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kathryn matthews | The Nourished Epicurean

Organic lettuces—whether red or green head lettuce, mixed baby lettuces, butter lettuce or romaine—are exactly what the body craves during the warmer months of the year.

Lettuce is a high-water (hence, hydrating) and high-fiber food that contains vitamins A, C and K, as well as hard-to-get minerals, like calcium, potassium and magnesium.

Eating organic lettuce, especially in-season, can help support heart health and bone health, improve digestion as well as your complexion, and help stabilize blood sugar. In fact, a 2021 study conducted on 16 healthy young men between the ages of 20 and 30, found that when participants consumed lettuce, specifically, with a moderately high-fat meal, they had lower blood sugar and insulin levels after the meal (1).

To reap maximum health benefits of eating lettuce greens, I recommend eating organic—as you are able—to minimize pesticide exposure. And—even if you buy lettuce that is marketed as “pre-washed” or “triple washed”—always take the time to wash your greens, ideally in filtered water with a splash of raw apple cider vinegar or white vinegar, then spin dry in a salad spinner.

Personally, I like to keep salads simple and quick-and-easy to make.

This is a simple salad that I eat at most meals. Right now, I am enjoying organic lettuces grown locally, which I buy from a nearby farm market. I do rotate my greens, depending on seasonal availability—whether it’s arugula, romaine, spinach, red leaf lettuce or green leaf lettuce.

I like to pair my greens with thinly sliced radishes for their crisp texture and peppery pungent bite, which contrasts nicely with the delicate sweetness of fresh organic lettuce greens. See recipe below.


Simple Green Salad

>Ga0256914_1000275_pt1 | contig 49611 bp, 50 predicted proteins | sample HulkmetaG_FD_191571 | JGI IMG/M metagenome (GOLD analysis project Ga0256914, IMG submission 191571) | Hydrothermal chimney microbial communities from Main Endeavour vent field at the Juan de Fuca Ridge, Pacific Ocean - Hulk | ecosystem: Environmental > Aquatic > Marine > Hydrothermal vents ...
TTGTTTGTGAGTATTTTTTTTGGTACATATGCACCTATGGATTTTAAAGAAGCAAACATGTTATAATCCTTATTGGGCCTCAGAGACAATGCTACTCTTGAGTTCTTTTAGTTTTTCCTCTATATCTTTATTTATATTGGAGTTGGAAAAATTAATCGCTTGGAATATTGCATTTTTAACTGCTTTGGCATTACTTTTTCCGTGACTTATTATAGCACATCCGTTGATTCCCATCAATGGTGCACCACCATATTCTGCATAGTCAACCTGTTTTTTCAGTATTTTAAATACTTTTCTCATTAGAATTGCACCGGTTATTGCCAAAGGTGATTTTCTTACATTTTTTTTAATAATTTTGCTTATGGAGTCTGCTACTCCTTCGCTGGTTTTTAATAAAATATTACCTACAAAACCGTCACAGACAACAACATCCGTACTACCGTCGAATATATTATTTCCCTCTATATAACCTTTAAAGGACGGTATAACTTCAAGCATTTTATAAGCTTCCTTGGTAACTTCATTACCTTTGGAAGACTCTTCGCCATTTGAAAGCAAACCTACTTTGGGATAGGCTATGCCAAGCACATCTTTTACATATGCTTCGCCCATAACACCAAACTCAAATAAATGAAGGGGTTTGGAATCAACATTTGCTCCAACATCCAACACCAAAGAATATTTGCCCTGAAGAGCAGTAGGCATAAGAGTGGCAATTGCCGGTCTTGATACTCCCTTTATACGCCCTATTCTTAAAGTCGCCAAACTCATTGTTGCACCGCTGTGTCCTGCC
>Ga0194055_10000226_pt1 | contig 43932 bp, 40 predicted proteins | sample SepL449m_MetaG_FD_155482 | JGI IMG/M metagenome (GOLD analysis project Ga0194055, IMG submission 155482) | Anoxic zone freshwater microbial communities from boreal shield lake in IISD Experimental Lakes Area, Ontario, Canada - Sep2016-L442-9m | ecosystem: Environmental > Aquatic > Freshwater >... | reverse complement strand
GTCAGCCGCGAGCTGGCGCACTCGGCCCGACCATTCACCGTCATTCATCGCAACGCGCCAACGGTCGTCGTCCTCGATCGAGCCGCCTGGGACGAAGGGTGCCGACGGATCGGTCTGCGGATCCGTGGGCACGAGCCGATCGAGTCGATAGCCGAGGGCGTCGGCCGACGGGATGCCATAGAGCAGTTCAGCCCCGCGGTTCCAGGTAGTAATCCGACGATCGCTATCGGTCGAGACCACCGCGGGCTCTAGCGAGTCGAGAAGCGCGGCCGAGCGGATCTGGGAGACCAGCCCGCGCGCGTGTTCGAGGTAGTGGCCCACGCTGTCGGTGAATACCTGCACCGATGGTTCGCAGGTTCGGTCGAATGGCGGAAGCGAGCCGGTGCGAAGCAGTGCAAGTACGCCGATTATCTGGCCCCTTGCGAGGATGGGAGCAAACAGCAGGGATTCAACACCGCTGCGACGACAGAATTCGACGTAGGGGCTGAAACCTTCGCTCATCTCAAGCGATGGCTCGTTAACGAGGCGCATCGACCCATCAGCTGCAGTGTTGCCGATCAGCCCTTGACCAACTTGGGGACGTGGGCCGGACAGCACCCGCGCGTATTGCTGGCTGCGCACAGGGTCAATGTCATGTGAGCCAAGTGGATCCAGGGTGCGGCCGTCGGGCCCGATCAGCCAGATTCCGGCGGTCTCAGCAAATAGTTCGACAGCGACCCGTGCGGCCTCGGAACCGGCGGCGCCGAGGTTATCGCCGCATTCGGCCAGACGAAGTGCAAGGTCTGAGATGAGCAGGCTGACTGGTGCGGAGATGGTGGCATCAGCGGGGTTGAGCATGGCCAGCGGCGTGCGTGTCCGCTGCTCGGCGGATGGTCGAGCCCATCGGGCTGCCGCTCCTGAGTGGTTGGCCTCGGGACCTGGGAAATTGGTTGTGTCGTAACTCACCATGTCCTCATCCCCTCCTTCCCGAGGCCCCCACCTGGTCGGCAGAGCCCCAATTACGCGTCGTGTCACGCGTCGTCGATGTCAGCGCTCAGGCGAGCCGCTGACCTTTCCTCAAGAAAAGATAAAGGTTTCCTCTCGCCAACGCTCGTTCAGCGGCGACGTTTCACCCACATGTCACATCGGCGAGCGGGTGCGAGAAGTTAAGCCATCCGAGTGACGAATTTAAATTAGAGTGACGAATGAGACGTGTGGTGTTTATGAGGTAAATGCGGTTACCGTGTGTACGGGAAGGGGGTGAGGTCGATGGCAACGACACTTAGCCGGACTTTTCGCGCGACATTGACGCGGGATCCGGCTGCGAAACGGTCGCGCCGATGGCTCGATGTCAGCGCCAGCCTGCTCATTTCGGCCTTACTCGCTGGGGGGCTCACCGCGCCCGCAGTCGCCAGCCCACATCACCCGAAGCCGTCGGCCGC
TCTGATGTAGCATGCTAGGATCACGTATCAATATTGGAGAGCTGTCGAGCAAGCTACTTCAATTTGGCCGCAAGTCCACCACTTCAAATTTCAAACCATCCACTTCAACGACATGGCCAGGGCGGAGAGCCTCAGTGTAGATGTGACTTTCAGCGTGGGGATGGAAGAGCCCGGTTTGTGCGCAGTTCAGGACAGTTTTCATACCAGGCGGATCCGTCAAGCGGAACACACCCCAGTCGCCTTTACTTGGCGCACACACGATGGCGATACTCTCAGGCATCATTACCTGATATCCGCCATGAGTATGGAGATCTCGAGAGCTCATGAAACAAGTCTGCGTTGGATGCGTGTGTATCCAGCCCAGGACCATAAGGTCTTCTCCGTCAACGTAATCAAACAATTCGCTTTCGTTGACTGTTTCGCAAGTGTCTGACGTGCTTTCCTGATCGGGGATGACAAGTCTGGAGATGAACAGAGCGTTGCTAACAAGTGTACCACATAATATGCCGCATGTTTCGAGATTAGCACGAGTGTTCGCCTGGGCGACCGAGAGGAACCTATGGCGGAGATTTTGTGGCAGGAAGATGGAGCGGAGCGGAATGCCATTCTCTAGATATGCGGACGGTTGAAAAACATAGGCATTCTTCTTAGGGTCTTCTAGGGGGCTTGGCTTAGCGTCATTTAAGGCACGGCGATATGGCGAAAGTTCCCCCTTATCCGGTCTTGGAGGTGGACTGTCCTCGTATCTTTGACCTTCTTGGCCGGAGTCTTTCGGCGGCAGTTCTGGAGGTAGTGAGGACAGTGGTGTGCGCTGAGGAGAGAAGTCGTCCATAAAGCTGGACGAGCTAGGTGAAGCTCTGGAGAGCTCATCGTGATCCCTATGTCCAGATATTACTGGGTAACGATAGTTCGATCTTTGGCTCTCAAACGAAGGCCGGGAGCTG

1 bag (or box) organic mixed lettuces OR 1 to 2 heads of fresh, organic lettuce (e.g., green leaf, red leaf or romaine)

2 to 3 organic medium red or purple radishes, root and tops discarded, washed well

If using head lettuce, chop roughly into bite-sized pieces. Rinse lettuce well in unfiltered water. Place in a salad spinner and spin dry.

Slice radishes into thin rounds. Add to greens. Make the mustard-shallot vinaigrette (see recipe below), add to greens and toss well.

Mustard-Shallot Vinaigrette

1 to 2 tablespoons minced shallots
1 teaspoon sugar-free Dijon mustard
1 tablespoon crumbled dried tarragon
3 tablespoons raw apple cider vinegar
4 tablespoons high quality extra-virgin olive oil

Place all above ingredients in an 8 ounce glass Pyrex measuring cup and whisk together well.


1   Shokraei S, Khandouzi N, Sina Z, Nasrollahzadeh J. The acute effect of incorporating lettuce or watercress into a moderately high-fat meal on postprandial lipid, glycemic response, and plasma inflammatory cytokines in healthy young men: a randomized crossover trial. Lipids Health Dis. 2021 Jul 15;20(1):66.

Hi, I’m Kathryn Matthews. As a Board Certified Functional Health Coach, I help clients reclaim their energy, vitality and well-being. I want you to feel empowered about taking charge of YOUR health! To learn more, see About Kathryn.

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